Under the administrative track, new Patent Law Article 70 establishes the CNIPA’s new administrative capacity to adjudicate patent infringement disputes of national significance pursuant. Draft Implementing Regulations Rule 80.1 defines “patent infringement disputes of national significance” to include disputes having an impact on public interest or technical field development and interregional important cases.

Also, by operation of new Patent Law Article 70, local/regional Intellectual Property Offices may request the involvement of Intellectual Property Offices higher in the government hierarchy for assistance to address patent infringement across various administrative regions/districts. Pursuant to new Patent Law Article 68, the maximum fine for patent counterfeiting allowed under the administrative track increases to five times the unlawful gain or statutory damages of RMB 250,000 (about £28,600 GBP) from previously a maximum fine of four times the unlawful gain or RMB 200,000 (about £22,900 GBP).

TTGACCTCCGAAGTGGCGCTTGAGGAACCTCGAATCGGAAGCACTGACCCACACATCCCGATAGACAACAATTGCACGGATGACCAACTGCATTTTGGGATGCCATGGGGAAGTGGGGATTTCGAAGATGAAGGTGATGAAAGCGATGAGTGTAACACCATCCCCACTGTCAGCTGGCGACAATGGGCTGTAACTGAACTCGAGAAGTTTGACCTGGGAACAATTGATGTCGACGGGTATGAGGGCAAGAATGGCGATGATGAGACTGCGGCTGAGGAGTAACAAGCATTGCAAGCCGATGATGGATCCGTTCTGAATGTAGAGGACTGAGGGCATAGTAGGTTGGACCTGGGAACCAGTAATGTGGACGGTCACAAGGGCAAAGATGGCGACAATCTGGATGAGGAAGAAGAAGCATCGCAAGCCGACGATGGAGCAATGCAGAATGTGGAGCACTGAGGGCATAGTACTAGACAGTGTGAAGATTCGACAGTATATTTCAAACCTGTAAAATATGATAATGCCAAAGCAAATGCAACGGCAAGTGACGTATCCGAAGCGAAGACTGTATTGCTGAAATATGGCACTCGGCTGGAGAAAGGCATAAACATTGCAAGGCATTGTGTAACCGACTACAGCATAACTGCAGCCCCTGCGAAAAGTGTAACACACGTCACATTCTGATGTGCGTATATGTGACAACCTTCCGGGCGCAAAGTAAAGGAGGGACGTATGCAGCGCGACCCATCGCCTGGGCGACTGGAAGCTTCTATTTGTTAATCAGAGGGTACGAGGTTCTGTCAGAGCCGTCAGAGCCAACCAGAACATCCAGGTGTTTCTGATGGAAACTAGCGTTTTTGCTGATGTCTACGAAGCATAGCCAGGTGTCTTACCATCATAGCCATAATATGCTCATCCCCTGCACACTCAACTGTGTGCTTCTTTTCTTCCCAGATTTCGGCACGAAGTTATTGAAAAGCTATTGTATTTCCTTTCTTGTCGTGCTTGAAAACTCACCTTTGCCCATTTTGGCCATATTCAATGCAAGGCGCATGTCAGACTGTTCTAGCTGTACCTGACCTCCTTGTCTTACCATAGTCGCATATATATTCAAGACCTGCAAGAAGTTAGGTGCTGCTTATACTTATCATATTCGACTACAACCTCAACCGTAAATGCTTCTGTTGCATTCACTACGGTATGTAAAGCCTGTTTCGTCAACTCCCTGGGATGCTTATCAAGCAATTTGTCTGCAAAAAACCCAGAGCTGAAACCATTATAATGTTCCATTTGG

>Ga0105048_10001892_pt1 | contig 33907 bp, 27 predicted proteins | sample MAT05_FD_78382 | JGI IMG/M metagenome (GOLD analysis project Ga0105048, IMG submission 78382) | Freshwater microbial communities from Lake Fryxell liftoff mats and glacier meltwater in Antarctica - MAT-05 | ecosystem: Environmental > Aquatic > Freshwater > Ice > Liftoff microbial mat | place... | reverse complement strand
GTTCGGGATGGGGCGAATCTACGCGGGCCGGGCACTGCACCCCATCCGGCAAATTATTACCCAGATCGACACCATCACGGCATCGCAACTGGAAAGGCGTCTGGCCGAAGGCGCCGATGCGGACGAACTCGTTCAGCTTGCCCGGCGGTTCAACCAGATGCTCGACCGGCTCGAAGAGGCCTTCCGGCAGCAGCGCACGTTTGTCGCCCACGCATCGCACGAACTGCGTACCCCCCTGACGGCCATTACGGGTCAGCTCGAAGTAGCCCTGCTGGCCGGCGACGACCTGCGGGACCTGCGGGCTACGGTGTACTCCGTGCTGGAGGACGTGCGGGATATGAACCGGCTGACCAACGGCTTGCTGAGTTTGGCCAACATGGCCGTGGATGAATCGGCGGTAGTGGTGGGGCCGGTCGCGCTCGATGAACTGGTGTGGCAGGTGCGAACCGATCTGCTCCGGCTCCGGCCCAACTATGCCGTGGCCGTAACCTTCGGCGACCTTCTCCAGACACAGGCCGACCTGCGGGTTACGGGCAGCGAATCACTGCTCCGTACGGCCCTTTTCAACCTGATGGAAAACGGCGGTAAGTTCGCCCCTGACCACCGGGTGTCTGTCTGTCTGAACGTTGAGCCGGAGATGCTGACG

New Patent Law Article 69 differentiates between enforcement administrative agencies and adjudicating administrative agencies. The former refers to various levels of Administrative Offices for Market Regulation, and the latter to the CNIPA and local/regional Intellectual Property Offices. Enforcement administrative agencies are now specifically granted stronger administrative powers than adjudicating administrative agencies. Specifically, an adjudicating administrative agency may conduct questioning of the involved parties and examination of sites and products relating to the infringement in a patent infringement dispute, whereas an enforcement administrative agency may additionally seize or detain counterfeit products and conduct evidence examination and reproduction.